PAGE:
Amgen Granted FDA Fast Track Designation for Investigational Ivabradine for Chronic Heart Failure

Amgen Statement on FDA Fast Track Designation for Investigational Ivabradine for Chronic Heart Failure

AmgenThe U.S. Food and Drug Administration (FDA) has granted fast track designation for investigational ivabradine for patients with chronic heart failure (HF). Ivabradine is an oral drug that inhibits the If current (‘funny’ current) in the sinoatrial node, the body’s cardiac pacemaker.1 The designation is an important milestone and Amgen looks forward to working closely with the FDA to potentially bring this treatment option to patients with chronic HF in the U.S.

Fast track designation is a process designed to facilitate the development and expedite the review of drugs to treat serious conditions and fill an unmet medical need. The designation allows for such options as eligibility for priority review, if relevant criteria are met, more frequent meetings with FDA, and rolling review, which means that a drug company can submit completed sections of its Biological License Application (BLA) or New Drug Application (NDA) for review by FDA, rather than waiting until every section of the application is completed before the entire application can be reviewed. The BLA or NDA review otherwise usually does not begin until the drug company has submitted the entire application to the FDA. Fast track designation does not change the Prescription Drug User Fee Act (PDUFA) approval date or time clock for the FDA to approve a drug.2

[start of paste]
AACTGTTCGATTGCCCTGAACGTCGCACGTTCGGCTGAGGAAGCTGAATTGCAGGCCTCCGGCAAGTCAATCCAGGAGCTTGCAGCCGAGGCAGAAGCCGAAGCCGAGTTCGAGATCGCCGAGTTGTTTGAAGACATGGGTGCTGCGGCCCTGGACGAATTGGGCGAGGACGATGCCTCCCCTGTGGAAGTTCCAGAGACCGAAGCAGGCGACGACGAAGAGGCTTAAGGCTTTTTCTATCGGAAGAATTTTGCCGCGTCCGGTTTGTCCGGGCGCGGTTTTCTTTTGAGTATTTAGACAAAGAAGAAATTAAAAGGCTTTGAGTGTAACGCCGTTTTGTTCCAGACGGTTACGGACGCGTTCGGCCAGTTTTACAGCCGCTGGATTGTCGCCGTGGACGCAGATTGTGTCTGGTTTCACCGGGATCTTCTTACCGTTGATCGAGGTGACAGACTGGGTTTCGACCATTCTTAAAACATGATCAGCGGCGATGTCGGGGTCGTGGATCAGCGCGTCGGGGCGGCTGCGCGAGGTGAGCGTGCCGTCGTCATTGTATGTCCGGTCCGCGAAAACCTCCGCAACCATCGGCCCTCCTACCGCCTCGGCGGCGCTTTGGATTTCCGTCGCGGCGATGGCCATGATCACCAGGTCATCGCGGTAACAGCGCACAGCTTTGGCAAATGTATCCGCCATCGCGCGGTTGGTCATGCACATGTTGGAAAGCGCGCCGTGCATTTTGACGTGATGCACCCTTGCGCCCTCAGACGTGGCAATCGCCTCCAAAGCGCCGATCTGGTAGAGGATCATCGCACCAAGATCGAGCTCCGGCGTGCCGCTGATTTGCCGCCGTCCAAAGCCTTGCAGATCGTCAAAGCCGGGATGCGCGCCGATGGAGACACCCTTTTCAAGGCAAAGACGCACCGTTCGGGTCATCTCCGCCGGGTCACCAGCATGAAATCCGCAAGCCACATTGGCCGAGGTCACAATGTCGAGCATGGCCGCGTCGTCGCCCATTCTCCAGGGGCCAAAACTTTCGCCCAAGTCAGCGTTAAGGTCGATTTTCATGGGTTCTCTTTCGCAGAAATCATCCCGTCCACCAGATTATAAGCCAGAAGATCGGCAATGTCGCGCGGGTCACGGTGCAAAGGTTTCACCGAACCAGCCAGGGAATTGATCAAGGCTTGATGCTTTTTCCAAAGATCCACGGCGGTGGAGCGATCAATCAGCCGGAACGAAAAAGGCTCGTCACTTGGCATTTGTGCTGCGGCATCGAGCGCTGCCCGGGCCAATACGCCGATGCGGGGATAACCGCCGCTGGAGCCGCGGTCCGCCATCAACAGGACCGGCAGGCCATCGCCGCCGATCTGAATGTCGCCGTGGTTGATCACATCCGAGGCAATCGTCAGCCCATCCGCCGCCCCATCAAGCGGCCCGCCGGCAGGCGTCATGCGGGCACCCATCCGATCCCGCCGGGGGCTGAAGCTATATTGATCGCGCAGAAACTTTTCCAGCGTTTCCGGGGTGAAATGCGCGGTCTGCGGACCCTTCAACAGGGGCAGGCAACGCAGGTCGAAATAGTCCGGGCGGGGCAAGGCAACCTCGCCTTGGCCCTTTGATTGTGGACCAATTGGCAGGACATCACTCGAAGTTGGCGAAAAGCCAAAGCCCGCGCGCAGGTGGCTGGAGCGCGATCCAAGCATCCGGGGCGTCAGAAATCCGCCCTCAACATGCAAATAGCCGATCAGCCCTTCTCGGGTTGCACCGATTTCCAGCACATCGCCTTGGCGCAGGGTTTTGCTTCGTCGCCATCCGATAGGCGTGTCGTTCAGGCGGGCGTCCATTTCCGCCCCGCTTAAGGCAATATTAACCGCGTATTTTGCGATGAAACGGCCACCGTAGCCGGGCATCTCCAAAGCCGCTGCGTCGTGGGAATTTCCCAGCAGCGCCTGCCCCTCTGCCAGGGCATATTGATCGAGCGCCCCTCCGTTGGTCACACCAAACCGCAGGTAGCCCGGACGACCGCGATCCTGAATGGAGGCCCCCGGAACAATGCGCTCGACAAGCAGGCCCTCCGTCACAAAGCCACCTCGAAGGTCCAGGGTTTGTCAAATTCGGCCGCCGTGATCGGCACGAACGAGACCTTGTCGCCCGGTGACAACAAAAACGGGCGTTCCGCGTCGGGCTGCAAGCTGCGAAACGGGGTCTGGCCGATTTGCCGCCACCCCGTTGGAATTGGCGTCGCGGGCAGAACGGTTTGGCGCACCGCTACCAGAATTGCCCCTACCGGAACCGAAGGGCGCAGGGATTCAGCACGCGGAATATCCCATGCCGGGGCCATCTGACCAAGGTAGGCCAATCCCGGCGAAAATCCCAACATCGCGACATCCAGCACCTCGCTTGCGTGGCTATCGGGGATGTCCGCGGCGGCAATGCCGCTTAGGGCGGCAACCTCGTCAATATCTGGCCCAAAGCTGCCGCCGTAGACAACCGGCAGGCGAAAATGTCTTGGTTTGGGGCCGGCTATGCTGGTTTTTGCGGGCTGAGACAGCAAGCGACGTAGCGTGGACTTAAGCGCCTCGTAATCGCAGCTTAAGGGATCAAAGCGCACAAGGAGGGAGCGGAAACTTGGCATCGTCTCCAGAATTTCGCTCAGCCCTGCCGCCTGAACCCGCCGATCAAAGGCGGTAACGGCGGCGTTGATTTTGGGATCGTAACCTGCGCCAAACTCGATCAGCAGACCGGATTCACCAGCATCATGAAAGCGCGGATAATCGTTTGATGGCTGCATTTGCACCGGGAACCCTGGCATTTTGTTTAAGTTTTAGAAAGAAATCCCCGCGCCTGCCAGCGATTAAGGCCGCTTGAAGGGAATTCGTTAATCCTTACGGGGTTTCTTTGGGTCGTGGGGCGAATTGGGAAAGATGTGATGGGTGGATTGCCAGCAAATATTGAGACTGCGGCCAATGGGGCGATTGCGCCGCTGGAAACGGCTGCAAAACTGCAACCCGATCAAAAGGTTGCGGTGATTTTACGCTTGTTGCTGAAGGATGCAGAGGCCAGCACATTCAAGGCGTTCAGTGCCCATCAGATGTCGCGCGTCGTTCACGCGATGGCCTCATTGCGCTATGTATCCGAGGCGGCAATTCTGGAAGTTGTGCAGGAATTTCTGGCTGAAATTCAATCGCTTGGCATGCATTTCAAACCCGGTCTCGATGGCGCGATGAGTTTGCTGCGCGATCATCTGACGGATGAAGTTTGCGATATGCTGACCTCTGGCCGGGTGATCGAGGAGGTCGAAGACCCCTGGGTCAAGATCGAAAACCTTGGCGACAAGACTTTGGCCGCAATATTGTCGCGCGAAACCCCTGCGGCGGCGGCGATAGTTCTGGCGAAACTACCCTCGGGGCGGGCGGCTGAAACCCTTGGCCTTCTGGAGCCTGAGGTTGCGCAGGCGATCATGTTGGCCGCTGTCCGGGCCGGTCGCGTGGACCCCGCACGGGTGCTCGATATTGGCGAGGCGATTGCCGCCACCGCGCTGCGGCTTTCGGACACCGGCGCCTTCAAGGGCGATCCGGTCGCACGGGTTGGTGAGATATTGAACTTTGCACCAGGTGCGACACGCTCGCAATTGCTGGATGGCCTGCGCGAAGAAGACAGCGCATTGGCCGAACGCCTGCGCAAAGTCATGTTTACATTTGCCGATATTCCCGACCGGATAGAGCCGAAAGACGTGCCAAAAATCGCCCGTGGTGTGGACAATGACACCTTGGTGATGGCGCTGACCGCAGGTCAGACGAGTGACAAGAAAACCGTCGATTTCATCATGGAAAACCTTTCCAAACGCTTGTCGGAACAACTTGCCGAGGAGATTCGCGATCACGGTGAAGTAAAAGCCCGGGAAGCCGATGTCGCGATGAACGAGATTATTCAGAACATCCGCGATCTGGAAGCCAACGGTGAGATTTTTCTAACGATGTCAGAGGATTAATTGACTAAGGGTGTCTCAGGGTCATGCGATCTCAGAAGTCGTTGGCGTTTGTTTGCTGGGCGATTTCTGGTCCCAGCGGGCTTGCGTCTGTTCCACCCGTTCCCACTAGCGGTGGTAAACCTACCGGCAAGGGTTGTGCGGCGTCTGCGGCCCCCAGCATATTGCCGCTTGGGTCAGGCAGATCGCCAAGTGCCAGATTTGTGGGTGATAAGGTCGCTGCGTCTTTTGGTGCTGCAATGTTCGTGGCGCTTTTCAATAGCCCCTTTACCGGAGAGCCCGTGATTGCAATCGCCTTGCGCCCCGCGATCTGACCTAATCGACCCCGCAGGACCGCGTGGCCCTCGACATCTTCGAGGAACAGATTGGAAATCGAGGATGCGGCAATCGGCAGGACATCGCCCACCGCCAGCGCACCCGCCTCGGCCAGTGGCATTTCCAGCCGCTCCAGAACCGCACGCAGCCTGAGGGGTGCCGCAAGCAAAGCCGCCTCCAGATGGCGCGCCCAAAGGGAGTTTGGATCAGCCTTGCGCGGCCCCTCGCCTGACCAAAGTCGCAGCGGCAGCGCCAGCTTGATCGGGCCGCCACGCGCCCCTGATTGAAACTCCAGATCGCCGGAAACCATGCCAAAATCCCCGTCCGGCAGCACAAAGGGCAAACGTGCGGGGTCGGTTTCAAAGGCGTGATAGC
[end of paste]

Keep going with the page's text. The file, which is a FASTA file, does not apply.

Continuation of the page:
Through a collaboration with Servier, Amgen has rights to commercialize ivabradine in the U.S. and plans to file for FDA approval in Q2 2014. Developed by Servier, ivabradine was approved by the European Medicines Agency (EMA) as PROCORALAN® in 2005 for the symptomatic treatment of stable angina and in 2012 for chronic HF in patients with elevated heart rates.

About 26 million people have HF worldwide, including approximately 5.1 million people in the U.S.(3,4)

Projections show that by 2030, the prevalence of HF will increase 25 percent from 2013 estimates.4Despite currently available treatments, prognosis is poor. (4,5)


1. DiFrancesco D and Camm JA. Heart rate lowering by specific and selective I(f) current inhibition with ivabradine: a new therapeutic perspective in cardiovascular disease. Drugs. 2004;64(16):1757–1765.

2. Food and Drug Administration. For Consumers: Fast Track, Breakthrough Therapy, Accelerated Approval and Priority Review. Available at: Accessed April 2014.

3. López-Sendón, J. The heart failure epidemic. MEDICOGRAPHIA. 2011;33(4):363-369.

4. Go, AS et al. Heart Disease and Stroke Statistics–2013 Update: A Report From the American Heart Association. Circ. 2013;127:e6-e245.

5. National Heart, Lung, and Blood Institute. What is Heart Failure? Available at: Accessed April 2014.




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